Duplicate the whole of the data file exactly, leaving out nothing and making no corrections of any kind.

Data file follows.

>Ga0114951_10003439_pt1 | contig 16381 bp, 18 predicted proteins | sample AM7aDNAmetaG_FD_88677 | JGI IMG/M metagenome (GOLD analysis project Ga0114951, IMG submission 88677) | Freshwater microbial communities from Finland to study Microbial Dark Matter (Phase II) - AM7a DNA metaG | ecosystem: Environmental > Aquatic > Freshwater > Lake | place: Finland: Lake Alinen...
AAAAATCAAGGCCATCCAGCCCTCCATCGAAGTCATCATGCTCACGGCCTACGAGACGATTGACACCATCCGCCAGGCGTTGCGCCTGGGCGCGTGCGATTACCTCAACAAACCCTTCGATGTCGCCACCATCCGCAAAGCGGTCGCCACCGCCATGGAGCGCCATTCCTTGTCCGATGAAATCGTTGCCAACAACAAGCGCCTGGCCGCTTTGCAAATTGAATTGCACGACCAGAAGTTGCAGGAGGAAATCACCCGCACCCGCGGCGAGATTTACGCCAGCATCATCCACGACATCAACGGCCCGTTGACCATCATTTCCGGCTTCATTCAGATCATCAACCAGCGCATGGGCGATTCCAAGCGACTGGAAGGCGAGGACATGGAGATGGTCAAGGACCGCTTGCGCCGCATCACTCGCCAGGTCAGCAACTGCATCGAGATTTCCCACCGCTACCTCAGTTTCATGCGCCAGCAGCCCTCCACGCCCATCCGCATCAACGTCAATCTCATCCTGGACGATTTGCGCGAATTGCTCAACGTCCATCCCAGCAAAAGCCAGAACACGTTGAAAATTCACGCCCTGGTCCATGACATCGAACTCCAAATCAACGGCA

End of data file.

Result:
>Ga0114951_10003439_pt1 | contig 16381 bp, 18 predicted proteins | sample AM7aDNAmetaG_FD_88677 | JGI IMG/M metagenome (GOLD analysis project Ga0114951, IMG submission 88677) | Freshwater microbial communities from Finland to study Microbial Dark Matter (Phase II) - AM7a DNA metaG | ecosystem: Environmental > Aquatic > Freshwater > Lake | place: Finland: Lake Alinen...
AAAAATCAAGGCCATCCAGCCCTCCATCGAAGTCATCATGCTCACGGCCTACGAGACGATTGACACCATCCGCCAGGCGTTGCGCCTGGGCGCGTGCGATTACCTCAACAAACCCTTCGATGTCGCCACCATCCGCAAAGCGGTCGCCACCGCCATGGAGCGCCATTCCTTGTCCGATGAAATCGTTGCCAACAACAAGCGCCTGGCCGCTTTGCAAATTGAATTGCACGACCAGAAGTTGCAGGAGGAAATCACCCGCACCCGCGGCGAGATTTACGCCAGCATCATCCACGACATCAACGGCCCGTTGACCATCATTTCCGGCTTCATTCAGATCATCAACCAGCGCATGGGCGATTCCAAGCGACTGGAAGGCGAGGACATGGAGATGGTCAAGGACCGCTTGCGCCGCATCACTCGCCAGGTCAGCAACTGCATCGAGATTTCCCACCGCTACCTCAGTTTCATGCGCCAGCAGCCCTCCACGCCCATCCGCATCAACGTCAATCTCATCCTGGACGATTTGCGCGAATTGCTCAACGTCCATCCCAGCAAAAGCCAGAACACGTTGAAAATTCACGCCCTGGTCCATGACATCGAACTCCAAATCAACGGCA